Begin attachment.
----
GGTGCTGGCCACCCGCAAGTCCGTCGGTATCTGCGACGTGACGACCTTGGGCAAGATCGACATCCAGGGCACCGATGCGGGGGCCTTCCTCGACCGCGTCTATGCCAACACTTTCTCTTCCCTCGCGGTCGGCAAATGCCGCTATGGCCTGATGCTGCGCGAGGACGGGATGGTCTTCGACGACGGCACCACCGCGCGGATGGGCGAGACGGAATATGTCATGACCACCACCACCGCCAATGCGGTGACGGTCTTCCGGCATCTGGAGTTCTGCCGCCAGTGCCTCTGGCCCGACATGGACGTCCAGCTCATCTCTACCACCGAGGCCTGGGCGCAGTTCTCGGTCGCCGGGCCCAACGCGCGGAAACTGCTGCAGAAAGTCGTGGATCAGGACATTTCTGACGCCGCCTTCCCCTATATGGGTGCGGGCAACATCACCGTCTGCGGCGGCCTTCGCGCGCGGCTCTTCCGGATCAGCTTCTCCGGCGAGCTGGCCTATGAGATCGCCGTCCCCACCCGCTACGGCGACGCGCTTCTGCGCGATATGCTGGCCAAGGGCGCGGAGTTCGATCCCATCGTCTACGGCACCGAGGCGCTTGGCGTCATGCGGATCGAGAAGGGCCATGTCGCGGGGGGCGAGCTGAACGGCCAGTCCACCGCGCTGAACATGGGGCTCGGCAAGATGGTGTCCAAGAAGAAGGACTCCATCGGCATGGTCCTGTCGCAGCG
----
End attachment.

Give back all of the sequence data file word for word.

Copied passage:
GGTGCTGGCCACCCGCAAGTCCGTCGGTATCTGCGACGTGACGACCTTGGGCAAGATCGACATCCAGGGCACCGATGCGGGGGCCTTCCTCGACCGCGTCTATGCCAACACTTTCTCTTCCCTCGCGGTCGGCAAATGCCGCTATGGCCTGATGCTGCGCGAGGACGGGATGGTCTTCGACGACGGCACCACCGCGCGGATGGGCGAGACGGAATATGTCATGACCACCACCACCGCCAATGCGGTGACGGTCTTCCGGCATCTGGAGTTCTGCCGCCAGTGCCTCTGGCCCGACATGGACGTCCAGCTCATCTCTACCACCGAGGCCTGGGCGCAGTTCTCGGTCGCCGGGCCCAACGCGCGGAAACTGCTGCAGAAAGTCGTGGATCAGGACATTTCTGACGCCGCCTTCCCCTATATGGGTGCGGGCAACATCACCGTCTGCGGCGGCCTTCGCGCGCGGCTCTTCCGGATCAGCTTCTCCGGCGAGCTGGCCTATGAGATCGCCGTCCCCACCCGCTACGGCGACGCGCTTCTGCGCGATATGCTGGCCAAGGGCGCGGAGTTCGATCCCATCGTCTACGGCACCGAGGCGCTTGGCGTCATGCGGATCGAGAAGGGCCATGTCGCGGGGGGCGAGCTGAACGGCCAGTCCACCGCGCTGAACATGGGGCTCGGCAAGATGGTGTCCAAGAAGAAGGACTCCATCGGCATGGTCCTGTCGCAGCG